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Judicial Procedure The Parties to an Action.-Of the procedure in the courts only a few general features can be given. In every case in all countries there must be an accuser or plaintiff, an accused, and a judge. It should be noted that in the United States no case can be brought before a court without an information or statement under oath, or an indictment by a grand jury. These preliminary proceedings are intended to prevent the presentation of unfounded or capricious actions to a court. In England and the United States, and to some extent in other countries, the judge may in cases of some importance be assisted by a jury. The accused is permitted to be represented and defended by a lawyer or advocate, who has thus become in all civilized states to-day an essential element in civil and criminal cases. The accuser or plaintiff may be an individual citizen, also represented by a lawyer or advocate, or may be (and commonly is in the states of continental Europe) an official of a government department charged with this duty.
The Jurisdiction of Various Courts.—The grade or degree of court into which a case is first introduced is determined by the nature and importance of the case.
In civil cases a common custom is to give original jurisdiction to the lowest grade of courts in cases involving an amount less than a stipulated value, as two hundred dollars; and to give original jurisdiction in cases involving greater value to a higher grade of courts. In criminal cases a similar procedure is followed, petty offenses being dealt with in courts of the lowest grade and crimes of a serious nature in courts of higher grade. Cases of a special nature not coming within the province of the regular system of courts are dealt with in special courts. In some countries, as France, where doubt exists as to which courts properly have jurisdiction, as, for example, whether the regular civil courts or the administrative courts should receive a case, courts of conflict have been established, the function of which is to refer cases to the proper courts. Commonly, under the system in
various countries, certain specified cases fall in the jurisdiction of a certain grade of courts; thus, for example, in the United States under the constitution the Supreme Court has original jurisdiction "in all cases affecting ambassadors, other public ministers and consuls, and those in which a State shall be a
The Right of Appeal.-A feature of the judicial system common to all great states is the right of appeal from the decision of a court of a lower grade to that of a court of a higher grade. The right of appeal may be exercised in both civil and criminal cases and in the special cases in the special courts. The ground on which an appeal is based is usualiy error in trial. The granting of an appeal is in some cases a perfunctory matter, being insured under the legal system, and in other cases is in the power of the higher court itself; but such grant is not understood in any case to prejudice the upper court in its consideration of the trial by, and decision of, the lower court. The action of the superior court, upon appeal, may be either to affirm the decision of the lower court, or to reverse it and to remand the case to the inferior court for retrial. A case of importance may be carried from the lower courts to the highest court in the state by successive appeals. So commonly is the right of appeal taken and granted that it has been found necessary in many states to have intermediate courts which deal with these cases alone, such as the circuit court of appeals in the United States, the court of criminal appeals in England, and the court of petition (chambre des requêtes) in France.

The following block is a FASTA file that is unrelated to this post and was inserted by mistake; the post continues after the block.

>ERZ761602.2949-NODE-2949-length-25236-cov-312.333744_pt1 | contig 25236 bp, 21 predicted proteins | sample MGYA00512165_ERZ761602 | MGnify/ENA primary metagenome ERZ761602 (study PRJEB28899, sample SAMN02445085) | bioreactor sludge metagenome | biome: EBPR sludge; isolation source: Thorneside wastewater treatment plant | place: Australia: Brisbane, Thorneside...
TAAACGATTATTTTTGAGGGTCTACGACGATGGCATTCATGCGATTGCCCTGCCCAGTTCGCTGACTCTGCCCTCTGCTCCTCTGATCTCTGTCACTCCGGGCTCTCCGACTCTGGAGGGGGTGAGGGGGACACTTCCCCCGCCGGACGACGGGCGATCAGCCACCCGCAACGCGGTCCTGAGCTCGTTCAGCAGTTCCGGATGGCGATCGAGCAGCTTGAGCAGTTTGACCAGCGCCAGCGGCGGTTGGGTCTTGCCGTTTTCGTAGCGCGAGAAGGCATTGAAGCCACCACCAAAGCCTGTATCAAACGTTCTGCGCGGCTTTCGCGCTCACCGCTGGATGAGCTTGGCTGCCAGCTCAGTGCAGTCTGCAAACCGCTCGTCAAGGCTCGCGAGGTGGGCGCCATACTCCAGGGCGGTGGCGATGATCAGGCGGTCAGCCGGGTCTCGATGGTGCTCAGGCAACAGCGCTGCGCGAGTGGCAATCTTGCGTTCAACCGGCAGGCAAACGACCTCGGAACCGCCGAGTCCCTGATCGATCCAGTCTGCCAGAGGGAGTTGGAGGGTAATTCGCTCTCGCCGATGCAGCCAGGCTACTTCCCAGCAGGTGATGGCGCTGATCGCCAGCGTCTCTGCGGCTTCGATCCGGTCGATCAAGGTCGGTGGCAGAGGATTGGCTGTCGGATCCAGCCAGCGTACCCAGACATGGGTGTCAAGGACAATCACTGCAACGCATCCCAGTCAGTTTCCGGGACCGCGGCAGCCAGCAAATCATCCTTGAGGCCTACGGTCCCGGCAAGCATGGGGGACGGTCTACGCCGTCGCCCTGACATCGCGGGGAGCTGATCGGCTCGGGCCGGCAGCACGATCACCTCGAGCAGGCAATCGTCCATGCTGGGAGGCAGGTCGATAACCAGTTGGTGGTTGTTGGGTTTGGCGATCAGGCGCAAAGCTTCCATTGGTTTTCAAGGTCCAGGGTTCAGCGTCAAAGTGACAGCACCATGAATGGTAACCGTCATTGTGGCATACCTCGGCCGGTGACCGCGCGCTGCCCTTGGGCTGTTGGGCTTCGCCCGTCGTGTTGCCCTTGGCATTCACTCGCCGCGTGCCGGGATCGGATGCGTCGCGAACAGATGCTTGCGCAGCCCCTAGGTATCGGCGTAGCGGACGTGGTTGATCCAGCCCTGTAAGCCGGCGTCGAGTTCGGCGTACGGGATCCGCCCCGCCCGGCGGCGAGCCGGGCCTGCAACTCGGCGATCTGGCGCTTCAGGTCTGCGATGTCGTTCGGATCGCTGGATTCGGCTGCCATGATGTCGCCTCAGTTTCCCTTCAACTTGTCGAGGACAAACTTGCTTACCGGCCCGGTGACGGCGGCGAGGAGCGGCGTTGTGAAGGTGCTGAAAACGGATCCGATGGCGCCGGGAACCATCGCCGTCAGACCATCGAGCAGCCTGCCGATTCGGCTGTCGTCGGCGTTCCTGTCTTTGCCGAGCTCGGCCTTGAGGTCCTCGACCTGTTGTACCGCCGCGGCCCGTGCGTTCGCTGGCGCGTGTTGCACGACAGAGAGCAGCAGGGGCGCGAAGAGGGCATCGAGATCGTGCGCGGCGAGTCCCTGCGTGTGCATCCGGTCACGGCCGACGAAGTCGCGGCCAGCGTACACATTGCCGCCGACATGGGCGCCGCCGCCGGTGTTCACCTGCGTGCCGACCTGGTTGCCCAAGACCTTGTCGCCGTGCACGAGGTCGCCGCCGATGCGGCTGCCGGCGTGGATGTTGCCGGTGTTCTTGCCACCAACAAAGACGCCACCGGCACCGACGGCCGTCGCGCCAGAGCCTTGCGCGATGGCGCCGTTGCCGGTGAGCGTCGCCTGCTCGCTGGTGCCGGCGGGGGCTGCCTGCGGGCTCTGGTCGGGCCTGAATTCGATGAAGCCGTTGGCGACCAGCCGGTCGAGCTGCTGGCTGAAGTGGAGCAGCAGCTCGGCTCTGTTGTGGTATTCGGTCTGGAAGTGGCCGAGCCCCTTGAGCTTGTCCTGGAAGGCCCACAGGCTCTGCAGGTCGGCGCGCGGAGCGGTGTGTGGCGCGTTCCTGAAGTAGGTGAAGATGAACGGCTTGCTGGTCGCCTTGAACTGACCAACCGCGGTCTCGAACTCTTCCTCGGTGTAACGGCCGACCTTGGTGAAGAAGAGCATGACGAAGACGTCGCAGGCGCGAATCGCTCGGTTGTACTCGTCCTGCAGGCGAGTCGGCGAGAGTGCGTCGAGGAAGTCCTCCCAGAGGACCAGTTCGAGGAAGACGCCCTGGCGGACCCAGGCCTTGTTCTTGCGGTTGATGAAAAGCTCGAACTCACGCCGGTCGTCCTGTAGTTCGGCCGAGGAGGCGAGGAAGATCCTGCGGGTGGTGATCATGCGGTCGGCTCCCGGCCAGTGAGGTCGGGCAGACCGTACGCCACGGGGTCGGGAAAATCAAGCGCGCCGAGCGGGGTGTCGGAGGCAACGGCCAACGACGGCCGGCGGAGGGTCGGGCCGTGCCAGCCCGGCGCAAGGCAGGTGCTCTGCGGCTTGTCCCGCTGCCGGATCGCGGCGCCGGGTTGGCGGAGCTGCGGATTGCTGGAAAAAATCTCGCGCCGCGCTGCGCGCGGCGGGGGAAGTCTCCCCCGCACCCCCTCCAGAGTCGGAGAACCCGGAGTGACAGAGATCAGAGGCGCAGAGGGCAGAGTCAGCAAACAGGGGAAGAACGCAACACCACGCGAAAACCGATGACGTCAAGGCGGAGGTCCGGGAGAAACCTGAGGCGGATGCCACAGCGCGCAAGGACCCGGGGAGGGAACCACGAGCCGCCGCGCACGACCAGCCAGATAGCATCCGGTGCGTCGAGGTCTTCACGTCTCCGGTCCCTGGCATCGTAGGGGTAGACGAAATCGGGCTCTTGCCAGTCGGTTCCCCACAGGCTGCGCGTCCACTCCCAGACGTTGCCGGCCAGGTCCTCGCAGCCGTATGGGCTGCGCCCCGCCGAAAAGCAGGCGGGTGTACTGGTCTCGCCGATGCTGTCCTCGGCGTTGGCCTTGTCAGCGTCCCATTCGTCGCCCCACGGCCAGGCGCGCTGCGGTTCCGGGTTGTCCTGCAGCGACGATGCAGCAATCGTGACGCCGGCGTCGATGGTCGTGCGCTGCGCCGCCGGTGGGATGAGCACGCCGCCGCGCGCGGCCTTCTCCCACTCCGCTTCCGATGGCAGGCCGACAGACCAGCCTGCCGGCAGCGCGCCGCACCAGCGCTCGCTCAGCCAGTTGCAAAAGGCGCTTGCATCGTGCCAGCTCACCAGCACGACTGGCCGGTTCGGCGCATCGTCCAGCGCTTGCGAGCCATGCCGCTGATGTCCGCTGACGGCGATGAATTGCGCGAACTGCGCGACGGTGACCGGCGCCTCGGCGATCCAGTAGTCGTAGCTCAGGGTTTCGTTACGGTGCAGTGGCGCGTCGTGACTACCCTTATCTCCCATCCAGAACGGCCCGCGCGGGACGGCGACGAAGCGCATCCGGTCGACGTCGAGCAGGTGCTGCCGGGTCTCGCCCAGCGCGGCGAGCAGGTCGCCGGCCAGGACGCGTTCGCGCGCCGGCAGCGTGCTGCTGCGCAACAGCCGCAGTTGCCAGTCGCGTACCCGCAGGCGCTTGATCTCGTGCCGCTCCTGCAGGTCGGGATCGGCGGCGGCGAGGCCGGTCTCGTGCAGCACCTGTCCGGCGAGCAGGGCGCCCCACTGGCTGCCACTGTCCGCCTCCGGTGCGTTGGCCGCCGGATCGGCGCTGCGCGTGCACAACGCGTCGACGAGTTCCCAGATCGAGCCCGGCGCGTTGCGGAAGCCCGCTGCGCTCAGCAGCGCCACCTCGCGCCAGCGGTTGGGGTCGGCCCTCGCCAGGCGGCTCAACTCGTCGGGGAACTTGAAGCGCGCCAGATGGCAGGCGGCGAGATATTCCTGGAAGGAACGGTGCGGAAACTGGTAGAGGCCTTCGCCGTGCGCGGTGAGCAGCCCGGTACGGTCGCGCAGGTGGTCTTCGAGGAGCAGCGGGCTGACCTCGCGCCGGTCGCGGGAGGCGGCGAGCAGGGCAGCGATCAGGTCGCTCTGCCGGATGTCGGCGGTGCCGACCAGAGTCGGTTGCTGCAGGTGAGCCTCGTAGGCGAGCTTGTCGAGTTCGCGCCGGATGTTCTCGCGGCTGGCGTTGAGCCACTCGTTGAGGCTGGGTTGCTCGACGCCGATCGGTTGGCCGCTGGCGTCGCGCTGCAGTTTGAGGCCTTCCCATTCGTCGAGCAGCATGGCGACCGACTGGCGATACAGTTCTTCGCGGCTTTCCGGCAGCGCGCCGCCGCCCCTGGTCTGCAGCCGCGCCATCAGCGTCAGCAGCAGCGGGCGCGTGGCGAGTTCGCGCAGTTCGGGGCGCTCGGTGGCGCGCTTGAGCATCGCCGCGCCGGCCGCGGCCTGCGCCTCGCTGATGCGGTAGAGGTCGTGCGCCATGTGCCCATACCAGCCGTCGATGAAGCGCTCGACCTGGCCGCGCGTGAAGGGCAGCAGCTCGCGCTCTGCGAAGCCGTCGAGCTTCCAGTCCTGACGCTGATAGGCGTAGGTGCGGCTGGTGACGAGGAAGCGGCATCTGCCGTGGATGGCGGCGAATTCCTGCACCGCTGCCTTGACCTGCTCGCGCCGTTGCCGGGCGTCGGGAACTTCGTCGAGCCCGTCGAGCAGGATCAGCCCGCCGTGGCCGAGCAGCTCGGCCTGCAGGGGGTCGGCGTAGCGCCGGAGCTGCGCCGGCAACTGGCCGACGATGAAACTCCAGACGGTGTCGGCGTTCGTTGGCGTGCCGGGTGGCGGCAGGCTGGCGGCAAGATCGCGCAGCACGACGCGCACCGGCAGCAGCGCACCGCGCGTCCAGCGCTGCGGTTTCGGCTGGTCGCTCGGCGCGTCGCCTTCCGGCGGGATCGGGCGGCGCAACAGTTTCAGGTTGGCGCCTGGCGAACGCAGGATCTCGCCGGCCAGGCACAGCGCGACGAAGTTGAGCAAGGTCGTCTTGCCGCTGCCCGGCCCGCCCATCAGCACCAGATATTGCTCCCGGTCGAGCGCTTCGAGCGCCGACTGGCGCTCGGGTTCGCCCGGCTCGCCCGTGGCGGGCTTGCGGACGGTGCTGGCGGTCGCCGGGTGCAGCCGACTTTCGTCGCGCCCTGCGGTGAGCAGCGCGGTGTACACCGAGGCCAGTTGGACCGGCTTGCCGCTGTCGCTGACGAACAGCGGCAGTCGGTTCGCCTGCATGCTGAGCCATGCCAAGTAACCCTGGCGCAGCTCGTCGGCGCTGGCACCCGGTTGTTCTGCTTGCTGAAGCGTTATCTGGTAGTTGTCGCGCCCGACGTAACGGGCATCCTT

Penalties and Punishments. In the modern state the infliction of penalties and punishments in the courts is upon a very different basis from that of former times. For criminal offenses the punishments in former times were usually severe, such punishments being inflicted on the theory of revenge or retaliation, or on the theory that cruel punishments served to frighten prospective criminals. Thus in England of the eigh*U. S. Constitution, Art. III, Section 2.
teenth century there were approximately two hundred and fifty offenses for which the punishment was death, and as late as 1830 a nine-year-old boy was sentenced to death for breaking a shop window and stealing a trifling amount of paint. The jails and prisons, too, were kept in an inhuman way. In modern times the theory of the aim of punishment has entirely changed. Painstaking investigation of the causes of crime has inspired the belief that on the one hand a considerable proportion of crime can be prevented, and that on the other many criminals can be converted into useful members of society. Thus prevention of crime and reformation of the criminal have become the ends of modern justice. In view of these ends, the offenses for which death (capital punishment) is meted out have been reduced in numbers, juvenile courts have been established to deal with the cases of children, reform schools have taken the place of prisons for youthful offenders, prisons have been made light, clean, and airy, criminals have been taught useful trades during their term of imprisonment, and numerous social agencies outside of the judicial department coöperate in finding honest work for the released criminal.